Using your logic that \(\wedge\) doesn't give a tautology, then couldn't we say \(\neg P\vee P\) isn't a tautology?
 one year ago

EdutopiaBest ResponseYou've already chosen the best response.0
ITs a Syllogism if the expanded form is the antecedent, but because its the consequent it is not tautological
 one year ago

wioBest ResponseYou've already chosen the best response.2
Well it's just an interesting thing to think about. I would like to find a way to prove false without counterexample but it seems hard to understand what is allowed.
 one year ago

EdutopiaBest ResponseYou've already chosen the best response.0
q's relation to p and r
 one year ago

NodataBest ResponseYou've already chosen the best response.2
This is not a tautology:\[P\wedge Q\], not just the \[\wedge \] symbol.
 one year ago

NodataBest ResponseYou've already chosen the best response.2
Sorry I did not understand that @Edutopia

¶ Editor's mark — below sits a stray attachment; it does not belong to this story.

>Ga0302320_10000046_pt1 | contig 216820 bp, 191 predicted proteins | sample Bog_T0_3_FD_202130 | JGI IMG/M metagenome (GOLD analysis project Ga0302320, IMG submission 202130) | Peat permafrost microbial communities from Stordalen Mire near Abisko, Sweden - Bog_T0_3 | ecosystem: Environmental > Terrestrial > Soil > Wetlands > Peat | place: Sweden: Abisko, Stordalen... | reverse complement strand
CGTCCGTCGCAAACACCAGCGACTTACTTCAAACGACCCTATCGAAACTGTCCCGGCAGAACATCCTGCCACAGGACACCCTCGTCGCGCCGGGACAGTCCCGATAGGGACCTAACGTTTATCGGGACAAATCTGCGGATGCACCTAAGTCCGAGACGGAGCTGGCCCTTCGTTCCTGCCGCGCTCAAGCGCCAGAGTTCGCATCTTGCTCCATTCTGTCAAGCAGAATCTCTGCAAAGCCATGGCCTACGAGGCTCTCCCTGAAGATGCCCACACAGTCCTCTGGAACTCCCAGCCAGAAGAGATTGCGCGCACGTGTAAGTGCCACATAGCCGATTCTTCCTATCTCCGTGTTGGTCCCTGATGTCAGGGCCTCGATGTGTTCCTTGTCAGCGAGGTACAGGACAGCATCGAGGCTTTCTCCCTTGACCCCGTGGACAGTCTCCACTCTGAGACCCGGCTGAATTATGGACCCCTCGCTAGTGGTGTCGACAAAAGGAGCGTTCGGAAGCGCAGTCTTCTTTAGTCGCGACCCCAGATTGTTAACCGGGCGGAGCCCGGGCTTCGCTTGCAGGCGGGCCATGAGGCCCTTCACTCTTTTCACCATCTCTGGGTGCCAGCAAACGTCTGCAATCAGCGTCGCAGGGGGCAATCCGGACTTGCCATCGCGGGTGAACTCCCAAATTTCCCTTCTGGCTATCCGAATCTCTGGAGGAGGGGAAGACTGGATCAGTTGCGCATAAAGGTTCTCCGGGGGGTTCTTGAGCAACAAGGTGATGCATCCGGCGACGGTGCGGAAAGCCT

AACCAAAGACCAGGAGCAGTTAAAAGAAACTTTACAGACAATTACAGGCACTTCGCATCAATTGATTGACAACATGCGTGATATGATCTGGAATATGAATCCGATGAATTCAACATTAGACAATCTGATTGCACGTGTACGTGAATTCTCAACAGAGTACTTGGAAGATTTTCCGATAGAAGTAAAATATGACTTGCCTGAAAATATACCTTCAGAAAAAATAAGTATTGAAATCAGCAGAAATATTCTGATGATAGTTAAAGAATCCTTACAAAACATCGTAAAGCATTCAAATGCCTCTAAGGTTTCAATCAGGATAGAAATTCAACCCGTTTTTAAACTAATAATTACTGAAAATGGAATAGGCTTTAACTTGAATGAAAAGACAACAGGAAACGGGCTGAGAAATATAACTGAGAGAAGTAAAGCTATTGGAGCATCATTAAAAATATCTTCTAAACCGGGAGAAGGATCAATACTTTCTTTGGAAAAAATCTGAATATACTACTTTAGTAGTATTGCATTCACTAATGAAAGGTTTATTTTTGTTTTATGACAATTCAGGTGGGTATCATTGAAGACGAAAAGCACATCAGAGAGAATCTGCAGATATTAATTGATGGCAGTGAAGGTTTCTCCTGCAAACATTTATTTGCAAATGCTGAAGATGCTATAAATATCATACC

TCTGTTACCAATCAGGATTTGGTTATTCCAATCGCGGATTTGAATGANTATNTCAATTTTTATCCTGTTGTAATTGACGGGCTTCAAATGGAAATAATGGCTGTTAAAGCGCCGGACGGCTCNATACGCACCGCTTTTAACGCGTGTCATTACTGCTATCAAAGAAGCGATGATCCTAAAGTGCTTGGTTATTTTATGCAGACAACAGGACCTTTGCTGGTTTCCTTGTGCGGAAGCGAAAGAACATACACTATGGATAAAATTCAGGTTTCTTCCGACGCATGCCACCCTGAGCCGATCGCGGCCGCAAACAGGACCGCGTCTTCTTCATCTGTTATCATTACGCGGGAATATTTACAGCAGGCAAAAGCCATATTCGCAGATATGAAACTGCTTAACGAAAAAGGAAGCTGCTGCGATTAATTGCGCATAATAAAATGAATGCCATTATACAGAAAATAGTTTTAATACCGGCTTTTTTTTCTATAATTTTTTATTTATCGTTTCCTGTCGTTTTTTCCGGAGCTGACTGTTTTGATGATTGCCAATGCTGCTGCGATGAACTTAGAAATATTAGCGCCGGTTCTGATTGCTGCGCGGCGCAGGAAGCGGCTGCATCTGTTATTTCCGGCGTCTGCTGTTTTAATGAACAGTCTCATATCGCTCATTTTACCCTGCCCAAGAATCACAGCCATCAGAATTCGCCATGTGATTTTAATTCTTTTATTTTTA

one year ago

NodataBest ResponseYou've already chosen the best response.2
I'm just beginning with this logic things lol.
 one year ago

EdutopiaBest ResponseYou've already chosen the best response.0
my comp is sllooow, i ment to say: q's relation to p and r would have to be in the premiss for it to be tautological
 one year ago

NodataBest ResponseYou've already chosen the best response.2
ahh that is right Edutopia.
 one year ago

wioBest ResponseYou've already chosen the best response.2
You know what's interesting about proving something is true, is that you are showing it is true for all cases. If you are proving something is false, you only need to show one case is false. To prove that it is false for all cases can't always be done and doesn't need to be done. I think to even say \(P\) is not a tautology, you are implicitly calling upon the counter example just to claim "\(P\) can be false".
 one year ago

wioBest ResponseYou've already chosen the best response.2
But maybe that is a semantic argument? It's just my thought.
 one year ago

EdutopiaBest ResponseYou've already chosen the best response.0